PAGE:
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Article
Publication date: 1 March 2007

Taylor E. Dark

Despite the appeal of studying successful organizations, valuable tools have also been developed by social scientists for understanding organizations that fail. This study…

Abstract

Despite the appeal of studying successful organizations, valuable tools have also been developed by social scientists for understanding organizations that fail. This study applies one such tool − a model of stages of decline − to the case of the AFL-CIO (American Federation of Labor-Congress of Industrial Organizations), an organization that has arguably been in decline for decades. The AFL-CIO is an interesting case due to the lack of agreement among key constituencies about the appropriate criteria for measuring organizational performance. Reformers and conservatives have struggled over this issue, each viewing the conflict over performance criteria as crucial in determining who will ultimately control the organization. As the AFL-CIO has moved through successive stages of decline, struggle over the organizational mission has grown increasingly intense, finally leading to the exit of major constituencies. This study confirms the value of the concept of stages of decline, and underscores the role of internal politics, especially in a non-profit organization, in setting the criteria for evaluating performance.

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International Journal of Organization Theory & Behavior, vol. 10 no. 2
Type: Research Article
ISSN: 1093-4537

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Book part
Publication date: 1 January 2006

Jack Fiorito, Paul Jarley and John T. Delaney

The U.S. labor movement is in decline and a crisis of national leadership has emerged over conflicting prescriptions for labor's revival. Union leaders have seemingly…

Abstract

The U.S. labor movement is in decline and a crisis of national leadership has emerged over conflicting prescriptions for labor's revival. Union leaders have seemingly established consensus on the need for change, but disagree about the nature of needed reform, and methods for accomplishing meaningful changes that might address the long-term crisis.

This paper strives to inform and advance debates on these issues. Two national union surveys conducted in 1990 and 1997 provide the primary evidentiary base. Given their critical role in this study, measures from the surveys and certain aspects of the surveys are scrutinized. These surveys span the “Sweeney Insurgency” and the early years of the Sweeney AFL-CIO administration. Although both surveys have supported previous cross-section based studies, no published work has expressly focused on the change and stability within national unions or the longitudinal potential these data collectively provide. Using this potential to reexamine relations between union structures, strategies, and performance, this paper seeks to establish an evidentiary base to inform the current debate about union reforms and their likely consequences. In addition, suggestions for future research on unions and approaches to studying unions are offered.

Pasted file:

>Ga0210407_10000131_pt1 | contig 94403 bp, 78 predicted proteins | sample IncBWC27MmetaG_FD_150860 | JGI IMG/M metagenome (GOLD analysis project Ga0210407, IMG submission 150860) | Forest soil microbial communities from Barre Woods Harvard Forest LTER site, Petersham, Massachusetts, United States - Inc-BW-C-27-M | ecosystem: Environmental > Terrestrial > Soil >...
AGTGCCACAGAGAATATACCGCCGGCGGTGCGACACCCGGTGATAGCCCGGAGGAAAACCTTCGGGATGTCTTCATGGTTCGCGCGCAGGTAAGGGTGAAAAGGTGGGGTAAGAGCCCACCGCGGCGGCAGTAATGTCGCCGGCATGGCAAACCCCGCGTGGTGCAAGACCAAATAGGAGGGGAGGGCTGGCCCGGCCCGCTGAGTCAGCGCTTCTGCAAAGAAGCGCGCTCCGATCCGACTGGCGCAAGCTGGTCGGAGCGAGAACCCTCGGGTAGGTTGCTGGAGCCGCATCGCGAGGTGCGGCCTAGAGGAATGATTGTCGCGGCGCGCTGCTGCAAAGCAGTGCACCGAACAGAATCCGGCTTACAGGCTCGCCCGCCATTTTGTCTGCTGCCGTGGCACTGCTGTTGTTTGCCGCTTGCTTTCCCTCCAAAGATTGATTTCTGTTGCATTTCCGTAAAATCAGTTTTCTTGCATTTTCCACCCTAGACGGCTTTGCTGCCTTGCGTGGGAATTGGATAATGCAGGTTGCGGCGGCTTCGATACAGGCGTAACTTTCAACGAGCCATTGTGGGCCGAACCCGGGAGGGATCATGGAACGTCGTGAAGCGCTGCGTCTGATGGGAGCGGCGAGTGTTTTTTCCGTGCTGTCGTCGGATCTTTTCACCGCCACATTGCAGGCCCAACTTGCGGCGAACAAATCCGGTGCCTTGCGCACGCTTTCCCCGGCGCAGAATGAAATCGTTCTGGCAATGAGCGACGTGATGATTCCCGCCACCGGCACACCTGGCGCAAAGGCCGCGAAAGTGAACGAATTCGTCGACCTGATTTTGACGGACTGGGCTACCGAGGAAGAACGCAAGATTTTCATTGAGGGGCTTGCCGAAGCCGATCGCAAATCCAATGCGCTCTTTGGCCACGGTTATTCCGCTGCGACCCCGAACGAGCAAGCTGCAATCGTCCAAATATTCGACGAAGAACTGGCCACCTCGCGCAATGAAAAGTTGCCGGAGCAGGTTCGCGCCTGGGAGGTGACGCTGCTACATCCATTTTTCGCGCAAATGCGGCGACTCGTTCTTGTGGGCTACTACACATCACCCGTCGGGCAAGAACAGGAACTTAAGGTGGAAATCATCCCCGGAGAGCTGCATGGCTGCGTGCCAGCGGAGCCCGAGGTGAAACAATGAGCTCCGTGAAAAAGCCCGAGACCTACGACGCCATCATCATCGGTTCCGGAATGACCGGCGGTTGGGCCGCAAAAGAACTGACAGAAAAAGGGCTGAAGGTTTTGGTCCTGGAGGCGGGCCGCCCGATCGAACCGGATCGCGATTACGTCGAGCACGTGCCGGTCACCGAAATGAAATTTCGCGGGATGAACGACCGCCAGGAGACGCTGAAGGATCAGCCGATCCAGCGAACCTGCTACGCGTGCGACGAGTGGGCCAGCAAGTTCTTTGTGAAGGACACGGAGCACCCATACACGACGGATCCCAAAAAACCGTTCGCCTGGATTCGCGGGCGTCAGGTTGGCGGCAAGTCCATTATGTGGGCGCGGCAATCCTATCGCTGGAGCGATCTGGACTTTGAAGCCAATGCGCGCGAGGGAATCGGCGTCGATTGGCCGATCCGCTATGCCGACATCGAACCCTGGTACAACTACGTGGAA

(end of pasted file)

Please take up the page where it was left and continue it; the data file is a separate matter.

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Advances in Industrial & Labor Relations
Type: Book
ISBN: 978-1-84950-470-6

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Article
Publication date: 1 March 2007

Tracy Roof

Unions representing 40 percent of union membership broke away from the AFL-CIO in 2005 to form a rival federation, Change to Win (CTW). CTW leaders argued that the AFL-CIO…

Abstract

Unions representing 40 percent of union membership broke away from the AFL-CIO in 2005 to form a rival federation, Change to Win (CTW). CTW leaders argued that the AFL-CIO placed too much emphasis on politics and too little on organizing new workers. This study looks at the potential impact of the split on laborʼs political action in lobbying and electoral mobilization. It examines differences between Change to Win and AFL-CIO affiliates in their political action committee spending, their support of Democrats, and their overall political spending on lobbying and electoral mobilization and concludes that CTW unions are no less reliant on political action than AFL-CIO unions and are likely to continue their involvement in politics.